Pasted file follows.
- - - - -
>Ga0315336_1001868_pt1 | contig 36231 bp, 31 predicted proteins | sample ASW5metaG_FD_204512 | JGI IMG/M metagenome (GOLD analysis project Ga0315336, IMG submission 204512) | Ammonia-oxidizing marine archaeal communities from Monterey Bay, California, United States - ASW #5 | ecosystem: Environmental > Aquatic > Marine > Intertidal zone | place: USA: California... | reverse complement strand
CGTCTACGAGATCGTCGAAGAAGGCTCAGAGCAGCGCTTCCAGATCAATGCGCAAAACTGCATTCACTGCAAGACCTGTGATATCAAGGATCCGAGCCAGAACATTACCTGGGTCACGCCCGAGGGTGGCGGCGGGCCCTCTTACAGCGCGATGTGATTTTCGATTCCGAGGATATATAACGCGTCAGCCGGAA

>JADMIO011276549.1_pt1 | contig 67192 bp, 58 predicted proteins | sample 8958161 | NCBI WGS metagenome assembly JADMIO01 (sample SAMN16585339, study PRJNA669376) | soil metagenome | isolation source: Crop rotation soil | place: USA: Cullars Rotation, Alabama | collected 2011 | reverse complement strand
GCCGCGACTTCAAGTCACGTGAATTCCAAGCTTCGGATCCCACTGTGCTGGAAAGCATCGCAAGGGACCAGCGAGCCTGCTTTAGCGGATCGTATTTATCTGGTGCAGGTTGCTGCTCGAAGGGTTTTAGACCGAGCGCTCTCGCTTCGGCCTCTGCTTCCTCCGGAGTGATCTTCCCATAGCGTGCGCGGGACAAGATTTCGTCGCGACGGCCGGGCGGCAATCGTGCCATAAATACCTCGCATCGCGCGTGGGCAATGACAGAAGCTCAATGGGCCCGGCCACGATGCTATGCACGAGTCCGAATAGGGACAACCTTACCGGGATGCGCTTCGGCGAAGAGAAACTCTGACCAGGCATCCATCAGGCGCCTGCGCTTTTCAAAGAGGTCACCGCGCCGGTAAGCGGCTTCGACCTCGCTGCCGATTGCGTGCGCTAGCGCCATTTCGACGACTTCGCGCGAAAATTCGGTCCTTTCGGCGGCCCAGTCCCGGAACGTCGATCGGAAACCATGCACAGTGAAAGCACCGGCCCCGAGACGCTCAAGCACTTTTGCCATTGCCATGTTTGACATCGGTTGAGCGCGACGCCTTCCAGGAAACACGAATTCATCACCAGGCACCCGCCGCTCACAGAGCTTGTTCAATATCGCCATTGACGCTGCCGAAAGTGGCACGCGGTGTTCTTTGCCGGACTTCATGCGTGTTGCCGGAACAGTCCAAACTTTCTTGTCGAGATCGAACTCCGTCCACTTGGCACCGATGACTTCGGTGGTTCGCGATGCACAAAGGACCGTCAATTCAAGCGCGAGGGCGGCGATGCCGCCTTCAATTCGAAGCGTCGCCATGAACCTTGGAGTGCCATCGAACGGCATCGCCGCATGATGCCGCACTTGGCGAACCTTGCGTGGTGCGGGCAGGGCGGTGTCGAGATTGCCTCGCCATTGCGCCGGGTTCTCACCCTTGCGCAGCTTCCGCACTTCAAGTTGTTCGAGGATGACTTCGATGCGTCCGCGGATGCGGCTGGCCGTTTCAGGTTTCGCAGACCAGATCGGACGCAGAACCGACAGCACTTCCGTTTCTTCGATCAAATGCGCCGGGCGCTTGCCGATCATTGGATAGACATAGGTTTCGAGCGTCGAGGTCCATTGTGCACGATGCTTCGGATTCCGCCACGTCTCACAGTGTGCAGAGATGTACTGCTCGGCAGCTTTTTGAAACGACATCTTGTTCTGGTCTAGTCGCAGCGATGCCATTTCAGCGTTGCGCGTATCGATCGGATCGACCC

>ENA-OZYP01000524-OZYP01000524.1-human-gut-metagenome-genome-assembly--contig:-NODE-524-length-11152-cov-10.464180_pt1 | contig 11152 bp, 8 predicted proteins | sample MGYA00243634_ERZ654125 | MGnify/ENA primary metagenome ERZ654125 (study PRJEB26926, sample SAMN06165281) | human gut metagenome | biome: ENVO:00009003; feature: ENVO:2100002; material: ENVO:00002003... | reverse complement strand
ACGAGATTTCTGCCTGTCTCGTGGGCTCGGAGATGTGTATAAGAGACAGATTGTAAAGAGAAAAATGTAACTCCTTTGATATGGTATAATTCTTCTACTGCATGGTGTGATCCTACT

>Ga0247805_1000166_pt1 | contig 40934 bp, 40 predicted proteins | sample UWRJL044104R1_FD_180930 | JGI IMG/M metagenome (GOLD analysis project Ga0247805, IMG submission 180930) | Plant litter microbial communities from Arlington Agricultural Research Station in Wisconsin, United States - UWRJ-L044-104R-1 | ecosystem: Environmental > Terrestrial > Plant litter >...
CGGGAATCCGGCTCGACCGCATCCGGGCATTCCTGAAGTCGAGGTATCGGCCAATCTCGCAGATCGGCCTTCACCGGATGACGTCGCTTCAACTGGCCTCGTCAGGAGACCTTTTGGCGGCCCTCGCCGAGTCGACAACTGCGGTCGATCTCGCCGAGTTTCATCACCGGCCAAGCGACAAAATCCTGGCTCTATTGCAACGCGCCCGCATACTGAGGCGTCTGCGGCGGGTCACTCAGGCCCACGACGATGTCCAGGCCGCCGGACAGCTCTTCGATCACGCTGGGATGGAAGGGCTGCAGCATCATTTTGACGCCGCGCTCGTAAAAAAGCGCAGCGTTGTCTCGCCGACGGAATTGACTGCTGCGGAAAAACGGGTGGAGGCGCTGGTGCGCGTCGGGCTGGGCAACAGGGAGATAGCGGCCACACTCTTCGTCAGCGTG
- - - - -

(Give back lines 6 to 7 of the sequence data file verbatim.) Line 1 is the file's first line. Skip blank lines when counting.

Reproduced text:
ACGAGATTTCTGCCTGTCTCGTGGGCTCGGAGATGTGTATAAGAGACAGATTGTAAAGAGAAAAATGTAACTCCTTTGATATGGTATAATTCTTCTACTGCATGGTGTGATCCTACT

>Ga0247805_1000166_pt1 | contig 40934 bp, 40 predicted proteins | sample UWRJL044104R1_FD_180930 | JGI IMG/M metagenome (GOLD analysis project Ga0247805, IMG submission 180930) | Plant litter microbial communities from Arlington Agricultural Research Station in Wisconsin, United States - UWRJ-L044-104R-1 | ecosystem: Environmental > Terrestrial > Plant litter >...